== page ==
Metis leader Nick Sibbeston (1943-) was born in Fort Simpson, Northwest Territories. His memoir “You Will Wear a White Shirt” (2015) recounts his time as NWT premier 1987-1989. Since I worked with the Dene-Metis 1983-1987, I was there when he was premier. His views on Dene-cizing the Catholic church are of great interest to me.
In 1965, my mother Jay Peterson assisted James Reaney in designing marionettes for his “Apple Butter” play. Mom’s contribution, “Moo Cow,” now resides at the Canadian Museum of History. In November 2018, James Reaney’s son James Stewart Reaney gave a presentation about the “Apple Butter” saga at Museum London and “Moo Cow” was in attendance.
In my July 2016 post about Ken Whiteley and my great-great grandfather Michael Sullivan (1813-1886), I explained that Michael changed his name from O’Sullivan to Sullivan after he got on the wrong side of the Catholic Church. Whiteley’s song “That Other Shore” tells Michael’s story. Whiteley performed the song again in Michigan in 2018.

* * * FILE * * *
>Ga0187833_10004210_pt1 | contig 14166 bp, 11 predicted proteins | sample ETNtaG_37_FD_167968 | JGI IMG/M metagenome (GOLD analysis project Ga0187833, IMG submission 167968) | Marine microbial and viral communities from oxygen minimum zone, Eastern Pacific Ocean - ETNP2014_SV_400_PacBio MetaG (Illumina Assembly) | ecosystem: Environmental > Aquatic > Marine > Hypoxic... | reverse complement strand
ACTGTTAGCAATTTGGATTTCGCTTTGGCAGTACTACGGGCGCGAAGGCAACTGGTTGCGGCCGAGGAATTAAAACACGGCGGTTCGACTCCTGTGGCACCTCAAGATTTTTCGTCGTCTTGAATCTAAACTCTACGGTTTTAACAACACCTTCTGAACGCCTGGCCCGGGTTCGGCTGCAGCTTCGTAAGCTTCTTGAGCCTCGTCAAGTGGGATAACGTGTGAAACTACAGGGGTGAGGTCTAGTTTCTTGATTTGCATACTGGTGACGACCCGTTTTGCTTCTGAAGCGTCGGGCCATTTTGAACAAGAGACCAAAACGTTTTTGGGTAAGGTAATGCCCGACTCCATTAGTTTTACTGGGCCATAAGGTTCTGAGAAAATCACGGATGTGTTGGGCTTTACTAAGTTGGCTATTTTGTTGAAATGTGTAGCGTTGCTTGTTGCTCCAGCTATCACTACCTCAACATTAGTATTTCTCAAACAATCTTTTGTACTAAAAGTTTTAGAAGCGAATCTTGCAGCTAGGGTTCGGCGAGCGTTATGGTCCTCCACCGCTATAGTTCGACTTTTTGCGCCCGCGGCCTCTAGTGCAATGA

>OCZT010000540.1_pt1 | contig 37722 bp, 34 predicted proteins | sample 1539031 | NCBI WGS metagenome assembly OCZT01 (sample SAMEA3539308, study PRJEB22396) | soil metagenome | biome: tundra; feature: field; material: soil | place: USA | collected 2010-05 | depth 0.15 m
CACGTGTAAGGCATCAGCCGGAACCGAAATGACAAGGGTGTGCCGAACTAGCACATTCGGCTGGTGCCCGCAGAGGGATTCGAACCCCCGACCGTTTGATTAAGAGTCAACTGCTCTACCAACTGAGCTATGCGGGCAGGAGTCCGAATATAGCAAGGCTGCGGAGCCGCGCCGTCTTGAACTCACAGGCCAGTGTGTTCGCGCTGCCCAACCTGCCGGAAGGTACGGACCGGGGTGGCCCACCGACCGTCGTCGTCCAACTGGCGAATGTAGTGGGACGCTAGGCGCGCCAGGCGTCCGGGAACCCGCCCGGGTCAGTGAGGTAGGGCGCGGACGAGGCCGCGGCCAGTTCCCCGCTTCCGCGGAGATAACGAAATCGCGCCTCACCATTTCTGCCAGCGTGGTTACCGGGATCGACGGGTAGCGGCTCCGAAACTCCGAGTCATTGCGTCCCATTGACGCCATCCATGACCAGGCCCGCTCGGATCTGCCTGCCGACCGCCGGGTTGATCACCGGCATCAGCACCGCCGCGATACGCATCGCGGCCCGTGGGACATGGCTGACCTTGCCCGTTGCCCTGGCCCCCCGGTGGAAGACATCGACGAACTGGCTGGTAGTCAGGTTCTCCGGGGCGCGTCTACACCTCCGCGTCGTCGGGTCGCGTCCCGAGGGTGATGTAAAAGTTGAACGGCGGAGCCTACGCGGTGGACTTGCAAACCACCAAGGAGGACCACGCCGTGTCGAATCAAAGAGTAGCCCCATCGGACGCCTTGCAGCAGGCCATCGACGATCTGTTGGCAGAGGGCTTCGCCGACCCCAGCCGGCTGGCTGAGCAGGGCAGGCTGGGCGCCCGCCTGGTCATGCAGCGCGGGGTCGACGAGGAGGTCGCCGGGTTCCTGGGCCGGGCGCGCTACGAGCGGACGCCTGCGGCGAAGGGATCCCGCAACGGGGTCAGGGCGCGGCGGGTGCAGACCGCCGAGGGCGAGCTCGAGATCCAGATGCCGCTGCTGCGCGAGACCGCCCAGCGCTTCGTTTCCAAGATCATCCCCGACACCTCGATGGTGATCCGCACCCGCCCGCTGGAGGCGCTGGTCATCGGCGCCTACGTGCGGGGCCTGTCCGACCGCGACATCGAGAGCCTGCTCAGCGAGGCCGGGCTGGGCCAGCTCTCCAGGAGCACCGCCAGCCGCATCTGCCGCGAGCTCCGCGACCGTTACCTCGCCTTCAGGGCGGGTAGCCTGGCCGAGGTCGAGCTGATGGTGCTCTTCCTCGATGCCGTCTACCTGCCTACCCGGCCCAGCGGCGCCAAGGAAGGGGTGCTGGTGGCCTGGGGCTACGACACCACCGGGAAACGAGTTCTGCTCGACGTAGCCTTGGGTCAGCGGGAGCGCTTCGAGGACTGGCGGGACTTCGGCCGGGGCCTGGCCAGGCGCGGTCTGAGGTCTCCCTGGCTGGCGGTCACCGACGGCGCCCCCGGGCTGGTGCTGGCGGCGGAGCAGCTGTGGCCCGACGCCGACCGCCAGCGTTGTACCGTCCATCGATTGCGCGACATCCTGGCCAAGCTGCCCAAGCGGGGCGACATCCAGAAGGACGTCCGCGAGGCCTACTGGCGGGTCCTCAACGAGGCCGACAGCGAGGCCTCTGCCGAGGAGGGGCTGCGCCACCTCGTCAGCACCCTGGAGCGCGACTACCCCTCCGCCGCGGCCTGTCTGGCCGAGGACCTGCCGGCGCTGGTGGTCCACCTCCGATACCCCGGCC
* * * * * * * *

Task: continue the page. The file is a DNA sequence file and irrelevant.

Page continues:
My post examines the cultural misappropriation issue as it relates to Indigenous people who live in Canada. I discuss how my mother Jay Peterson was inspired to design her own baby-carrying devices by those developed by other cultures, including Indigenous. I also mention my father Charles T Peterson’s appreciation for genuine Cowichan sweaters.
In the 1970s, some Indigenous women I knew at the time gave me the nickname “Molasses” because of my slow-motion style. This is my main defence for why it is taking me so long to write about cultural misappropriation, as it relates to Canadian Indigenous people. I also explain that my blog is now HTTPS.
My blog is now HTTPS.
From 1958 until her passing in 1976, my mother was involved with Indigenous issues. She helped Aboriginal people to market their crafts and supported many of their other endeavours. Some people encouraged me to carry on with her interest, but since the mid-2000s, I have mostly been on the outside looking in.
From the 1950s to the 1960s, my mother was involved with many projects at First-St Andrew’s United Church in London, Ontario. For instance, she helped organize religious art and artifact exhibitions. The Very Reverend Angus J MacQueen (1912-2006) gave my mother’s 1976 eulogy at the church. He described her as “very special kind of person.”